Lather, rinse, repeat and divide by 10

We can do this for all of Stanton’s games in 2014. We look at how much value he put up on offense, defense, and on the bases with all the things that he did (and didn’t do). That’s his raw production. Now, remember that idea of "replacement" level that is the level at which the bench/scrub/fringe guys plays? We’re going to compare him to that.

Giancarlo came to the plate 638 times in 2014. What would have happened if the Marlins had given those 638 plate appearances to your average scrub right fielder? They would have gotten something, but not as much. Stanton also played 1,262 (and a third!) innings in right field for the Marlins. What would have happened if some bench player had taken those reps? We have an idea of how much value that is, based on the performance of substitute right fielders league wide.

Mix it all together, and you get a comprehensive look at how many more runs Stanton was worth to the Marlins than a replacement-level player. Usually, the number of runs is converted to be expressed in terms of wins that a player added to the team. The general rule of thumb is that somewhere between nine and 10 runs equals a win. (It mostly depends on how many runs are scored in general around the league that year. When everyone is winning games 2-1, a run is very valuable. If there are a bunch of 12-10 games, one run isn’t quite as big a deal any more.)

So, we’ve converted to the number of runs above replacement level to the number of wins above replacement. WAR.

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WAR is the answer to a very specific question. It might not be your question. It seeks to be a comprehensive (offense, defense, and baserunning) measure of a player’s value. It compares players not to zero production, but to what backups in general at his position do. It tries to strip away the context around what actually happened (what was Stanton actually worth to the Marlins?) and focus on a common baseline (what would Stanton have been worth if placed on an average team?). It has metrics that compose it that are fairly reliable (mostly the offensive ones), and those that are less reliable (outfield defense, in particular). It has no idea whether a player is a good teammate or what he does outside the white lines. It’s not perfect and some people aren’t comfortable with those imperfections. I’d argue that while perfect would be nice, WAR is at least better than just about any of the commonly used stats. The not-so-satisfying thing is that because of the uncertainties, if we want to say that Stanton was definitively better than Andrew McCutchen this year, we can’t properly tip the balance either way.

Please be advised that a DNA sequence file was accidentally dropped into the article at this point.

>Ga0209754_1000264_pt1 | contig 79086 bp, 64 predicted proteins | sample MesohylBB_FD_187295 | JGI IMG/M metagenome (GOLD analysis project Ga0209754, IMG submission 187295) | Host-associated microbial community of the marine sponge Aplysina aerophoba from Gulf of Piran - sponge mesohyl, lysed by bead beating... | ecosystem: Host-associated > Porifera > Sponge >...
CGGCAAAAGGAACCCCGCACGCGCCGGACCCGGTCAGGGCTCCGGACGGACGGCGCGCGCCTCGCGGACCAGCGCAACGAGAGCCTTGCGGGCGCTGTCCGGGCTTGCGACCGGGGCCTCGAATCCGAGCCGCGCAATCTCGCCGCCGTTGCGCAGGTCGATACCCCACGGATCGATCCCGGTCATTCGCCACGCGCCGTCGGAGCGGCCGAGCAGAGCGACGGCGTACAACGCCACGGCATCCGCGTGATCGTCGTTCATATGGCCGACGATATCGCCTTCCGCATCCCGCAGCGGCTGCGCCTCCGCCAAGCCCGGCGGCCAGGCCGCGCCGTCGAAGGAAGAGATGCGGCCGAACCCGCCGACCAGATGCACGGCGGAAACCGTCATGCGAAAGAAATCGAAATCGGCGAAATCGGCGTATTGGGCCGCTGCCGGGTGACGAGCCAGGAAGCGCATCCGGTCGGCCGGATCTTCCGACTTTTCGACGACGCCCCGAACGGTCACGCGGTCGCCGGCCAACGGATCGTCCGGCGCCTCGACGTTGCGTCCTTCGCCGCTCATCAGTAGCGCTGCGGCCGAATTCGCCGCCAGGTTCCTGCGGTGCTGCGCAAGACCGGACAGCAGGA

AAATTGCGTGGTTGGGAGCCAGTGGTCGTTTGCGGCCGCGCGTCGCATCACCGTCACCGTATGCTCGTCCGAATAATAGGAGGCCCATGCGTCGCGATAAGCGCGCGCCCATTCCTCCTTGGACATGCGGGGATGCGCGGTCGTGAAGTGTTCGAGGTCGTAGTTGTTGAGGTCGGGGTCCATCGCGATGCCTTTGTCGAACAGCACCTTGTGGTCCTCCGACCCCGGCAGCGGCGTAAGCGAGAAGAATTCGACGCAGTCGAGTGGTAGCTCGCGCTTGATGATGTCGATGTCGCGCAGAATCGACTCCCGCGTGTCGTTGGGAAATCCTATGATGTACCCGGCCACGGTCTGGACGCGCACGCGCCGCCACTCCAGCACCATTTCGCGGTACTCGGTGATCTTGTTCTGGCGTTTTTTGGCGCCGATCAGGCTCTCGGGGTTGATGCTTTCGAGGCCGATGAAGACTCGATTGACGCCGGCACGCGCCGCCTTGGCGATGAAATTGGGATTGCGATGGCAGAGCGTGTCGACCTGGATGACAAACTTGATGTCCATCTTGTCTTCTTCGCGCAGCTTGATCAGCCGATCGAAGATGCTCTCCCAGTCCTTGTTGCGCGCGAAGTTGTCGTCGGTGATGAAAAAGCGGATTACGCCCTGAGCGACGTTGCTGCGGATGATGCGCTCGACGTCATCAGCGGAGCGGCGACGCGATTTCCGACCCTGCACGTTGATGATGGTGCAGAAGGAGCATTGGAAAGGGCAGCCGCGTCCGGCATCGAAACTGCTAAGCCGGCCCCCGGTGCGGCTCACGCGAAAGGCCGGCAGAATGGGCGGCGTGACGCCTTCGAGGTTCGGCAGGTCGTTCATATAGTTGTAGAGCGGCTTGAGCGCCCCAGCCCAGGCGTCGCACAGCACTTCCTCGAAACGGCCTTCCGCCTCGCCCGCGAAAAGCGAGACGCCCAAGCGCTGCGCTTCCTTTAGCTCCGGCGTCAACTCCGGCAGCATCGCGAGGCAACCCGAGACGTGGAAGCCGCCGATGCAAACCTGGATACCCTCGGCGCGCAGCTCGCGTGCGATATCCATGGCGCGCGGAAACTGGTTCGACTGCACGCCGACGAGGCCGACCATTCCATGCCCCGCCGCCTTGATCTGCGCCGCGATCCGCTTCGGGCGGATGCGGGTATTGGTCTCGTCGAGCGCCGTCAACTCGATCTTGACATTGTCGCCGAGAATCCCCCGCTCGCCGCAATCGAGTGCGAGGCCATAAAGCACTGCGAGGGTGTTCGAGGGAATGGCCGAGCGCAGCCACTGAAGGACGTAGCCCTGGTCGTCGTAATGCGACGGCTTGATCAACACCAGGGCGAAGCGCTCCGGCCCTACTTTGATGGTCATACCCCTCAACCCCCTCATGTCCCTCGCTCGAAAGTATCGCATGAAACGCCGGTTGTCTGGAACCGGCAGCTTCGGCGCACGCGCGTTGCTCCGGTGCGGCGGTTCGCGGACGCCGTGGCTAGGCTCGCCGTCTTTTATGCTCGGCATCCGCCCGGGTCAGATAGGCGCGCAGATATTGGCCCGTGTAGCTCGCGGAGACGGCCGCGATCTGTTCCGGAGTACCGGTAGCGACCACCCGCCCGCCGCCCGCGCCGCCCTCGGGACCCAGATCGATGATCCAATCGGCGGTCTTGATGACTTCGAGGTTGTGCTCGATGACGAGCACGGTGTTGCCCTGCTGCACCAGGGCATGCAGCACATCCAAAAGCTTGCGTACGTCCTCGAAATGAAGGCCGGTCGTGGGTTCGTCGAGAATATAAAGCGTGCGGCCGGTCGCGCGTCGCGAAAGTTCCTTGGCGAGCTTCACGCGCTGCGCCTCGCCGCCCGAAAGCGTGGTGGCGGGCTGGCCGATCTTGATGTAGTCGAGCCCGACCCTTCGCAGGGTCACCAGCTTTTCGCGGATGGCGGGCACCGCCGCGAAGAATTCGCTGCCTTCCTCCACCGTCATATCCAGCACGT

The other objection that I often hear is that people don’t like the way that WAR defines "value." It’s too abstract for some folks, which is everyone’s own prerogative. However, I would simply suggest that if you have been reading this article and thinking that it makes sense, then you might actually like WAR. But, reader, this is the point where I will leave you to your own decision.